Asked what kind of military assets could be used, the PMS said that there was diplomatic work going on. We were doing a lot internationally through the UN and other international bodies, which was the focus of our work at the moment. We were also stepping up our work on the humanitarian side. When it came to military issues planning was under way, but no more than that. COBRA was meeting daily at the moment with the focus on immediate issues in Libya. The National Security Council (NSC) had met on Friday and yesterday, and would be meeting again today. The NSC was concerned with the broader issues affecting the region.
Asked if the Defence Secretary had stood up at Cabinet and explained how we could go about doing things, the PMS said no; it was Cabinet’s first discussion on recent events, primarily dealing with the immediate issues in Libya.
Asked if there had been reflection at Cabinet events last week, the PMS said that the Foreign Secretary briefed colleagues on events last week.
Asked if the situation would have to substantially change on the ground in order for a no-fly zone to be considered, the PMS said that we were at the contingency planning stage and no more than that. There were certain sets of circumstances in which a no-fly zone would be appropriate, but we were not at that stage.
Asked if the Attorney General gave legal advice at Cabinet, the PMS said no; we were contingency planning.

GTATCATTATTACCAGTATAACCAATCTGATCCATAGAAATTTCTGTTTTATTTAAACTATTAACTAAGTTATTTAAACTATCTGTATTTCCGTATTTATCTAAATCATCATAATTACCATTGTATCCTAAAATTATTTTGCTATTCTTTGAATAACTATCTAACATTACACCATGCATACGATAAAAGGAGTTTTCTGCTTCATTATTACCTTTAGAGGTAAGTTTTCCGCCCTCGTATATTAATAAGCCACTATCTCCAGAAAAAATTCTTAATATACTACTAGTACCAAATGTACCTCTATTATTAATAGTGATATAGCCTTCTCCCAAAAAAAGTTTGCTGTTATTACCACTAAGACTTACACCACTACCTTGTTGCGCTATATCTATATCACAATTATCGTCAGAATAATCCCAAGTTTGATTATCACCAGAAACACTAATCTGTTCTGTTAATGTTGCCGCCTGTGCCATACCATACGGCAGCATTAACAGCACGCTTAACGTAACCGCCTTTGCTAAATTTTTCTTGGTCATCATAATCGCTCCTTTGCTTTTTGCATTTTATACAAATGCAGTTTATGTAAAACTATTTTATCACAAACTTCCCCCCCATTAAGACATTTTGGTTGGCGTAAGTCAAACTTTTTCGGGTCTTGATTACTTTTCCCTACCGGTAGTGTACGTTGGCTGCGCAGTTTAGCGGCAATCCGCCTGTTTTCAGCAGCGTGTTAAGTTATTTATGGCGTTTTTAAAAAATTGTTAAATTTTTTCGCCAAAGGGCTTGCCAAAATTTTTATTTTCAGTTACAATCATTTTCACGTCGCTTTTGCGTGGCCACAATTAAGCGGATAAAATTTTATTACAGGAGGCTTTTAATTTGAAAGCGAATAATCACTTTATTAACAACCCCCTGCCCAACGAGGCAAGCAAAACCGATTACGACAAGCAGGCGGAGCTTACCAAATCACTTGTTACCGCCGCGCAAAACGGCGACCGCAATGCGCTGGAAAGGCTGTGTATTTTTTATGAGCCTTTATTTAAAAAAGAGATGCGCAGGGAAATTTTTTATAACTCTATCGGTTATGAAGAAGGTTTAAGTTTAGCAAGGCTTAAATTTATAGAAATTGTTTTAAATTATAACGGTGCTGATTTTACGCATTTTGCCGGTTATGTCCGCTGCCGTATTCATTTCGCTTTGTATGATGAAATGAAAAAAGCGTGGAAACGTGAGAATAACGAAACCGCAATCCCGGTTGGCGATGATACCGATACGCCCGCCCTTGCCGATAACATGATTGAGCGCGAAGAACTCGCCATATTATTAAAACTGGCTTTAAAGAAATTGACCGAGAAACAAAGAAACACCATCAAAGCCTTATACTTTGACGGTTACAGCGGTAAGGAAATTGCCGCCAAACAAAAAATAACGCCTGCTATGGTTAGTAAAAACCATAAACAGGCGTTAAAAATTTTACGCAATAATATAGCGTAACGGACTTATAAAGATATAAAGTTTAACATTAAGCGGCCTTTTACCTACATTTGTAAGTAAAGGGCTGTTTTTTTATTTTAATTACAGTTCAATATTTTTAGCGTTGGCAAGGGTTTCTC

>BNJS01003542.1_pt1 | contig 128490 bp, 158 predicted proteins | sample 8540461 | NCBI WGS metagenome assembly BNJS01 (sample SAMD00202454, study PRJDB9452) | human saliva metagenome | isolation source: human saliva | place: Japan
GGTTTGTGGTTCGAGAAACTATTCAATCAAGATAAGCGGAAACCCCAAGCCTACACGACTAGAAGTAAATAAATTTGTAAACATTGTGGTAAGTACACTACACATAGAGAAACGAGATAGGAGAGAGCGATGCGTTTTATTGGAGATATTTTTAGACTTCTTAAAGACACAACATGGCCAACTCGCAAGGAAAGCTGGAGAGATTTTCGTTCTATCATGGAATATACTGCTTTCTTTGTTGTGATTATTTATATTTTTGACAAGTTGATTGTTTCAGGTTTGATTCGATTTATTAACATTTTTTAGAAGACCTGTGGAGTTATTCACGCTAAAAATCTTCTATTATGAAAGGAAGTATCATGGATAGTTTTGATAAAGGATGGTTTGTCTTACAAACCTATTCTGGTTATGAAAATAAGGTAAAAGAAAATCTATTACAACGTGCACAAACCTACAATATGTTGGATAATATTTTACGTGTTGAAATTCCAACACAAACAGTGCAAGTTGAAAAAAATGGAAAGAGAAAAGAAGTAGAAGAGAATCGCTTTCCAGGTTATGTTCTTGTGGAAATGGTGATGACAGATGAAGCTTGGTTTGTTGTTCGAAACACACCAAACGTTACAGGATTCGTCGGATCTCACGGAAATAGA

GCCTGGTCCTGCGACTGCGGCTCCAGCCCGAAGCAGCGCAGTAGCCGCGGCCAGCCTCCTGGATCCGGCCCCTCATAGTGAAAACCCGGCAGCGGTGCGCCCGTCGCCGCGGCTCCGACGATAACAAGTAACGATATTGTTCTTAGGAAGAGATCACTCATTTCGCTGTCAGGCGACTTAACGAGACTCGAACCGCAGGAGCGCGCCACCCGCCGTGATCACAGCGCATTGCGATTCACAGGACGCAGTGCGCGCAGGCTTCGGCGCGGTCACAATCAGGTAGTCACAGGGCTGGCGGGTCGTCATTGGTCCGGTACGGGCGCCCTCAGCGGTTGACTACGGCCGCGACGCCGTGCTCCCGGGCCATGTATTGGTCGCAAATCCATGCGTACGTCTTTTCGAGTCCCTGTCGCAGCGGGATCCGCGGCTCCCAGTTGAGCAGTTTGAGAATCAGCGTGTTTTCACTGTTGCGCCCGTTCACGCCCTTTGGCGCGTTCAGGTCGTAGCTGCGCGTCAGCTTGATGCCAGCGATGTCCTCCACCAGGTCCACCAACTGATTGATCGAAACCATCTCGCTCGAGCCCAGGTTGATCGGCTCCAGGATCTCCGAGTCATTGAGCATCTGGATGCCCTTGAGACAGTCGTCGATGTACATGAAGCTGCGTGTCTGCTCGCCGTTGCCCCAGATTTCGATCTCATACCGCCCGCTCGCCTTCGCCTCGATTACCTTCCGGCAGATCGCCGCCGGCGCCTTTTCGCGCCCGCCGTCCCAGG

Asked how serious the situation was in Tunisia, the PMS said that there was not a great deal of detail to report - this was an area where things were developing rapidly. We had sent teams in, which would give us further insight into what was happening on the ground. The humanitarian situation was worsening.
Put that the American’s had described Gaddafi’s appearance on a televised interview as delusional and asked what the Prime Minister thought, the PMS said that the American reaction was a reasonable assessment of Gaddafi’s interview.
Asked if the Prime Minister was confident that the UK had the military capability to take part in a no-fly zone, the PMS said that we were currently contingency planning, and one aspect of that was to look at what our role could be and what assets we had in place.
Asked what the government’s policy was in terms of Gaddafi’s position, the PMS said that the Prime Minister had made clear yesterday that Gaddafi had to go.
Asked if the Prime Minister would be speaking to opposition groups in Libya, the PMS said that it would be part of the government’s approach. We intended to bring pressure on the current regime and seek to engage with opposition parties where possible.
Asked if it was time to look again at the Strategic Defence and Security Review (SDSR) in terms of not having the military capacity necessary for situations like this, the PMS said that the SDSR was looking at 2020 and planning for the future. Decisions we were taking now were about making sure we had the right sort of armed forces for the future. We were left with a black hole at the Ministry of Defence (MoD) and we had to get to grips with that. The cuts in the MoD budget were actually much smaller than cuts across many other budgets, and the plans we had put on place reflected a proper assessment of what we thought we would need in the future.
Published: 1 March 2011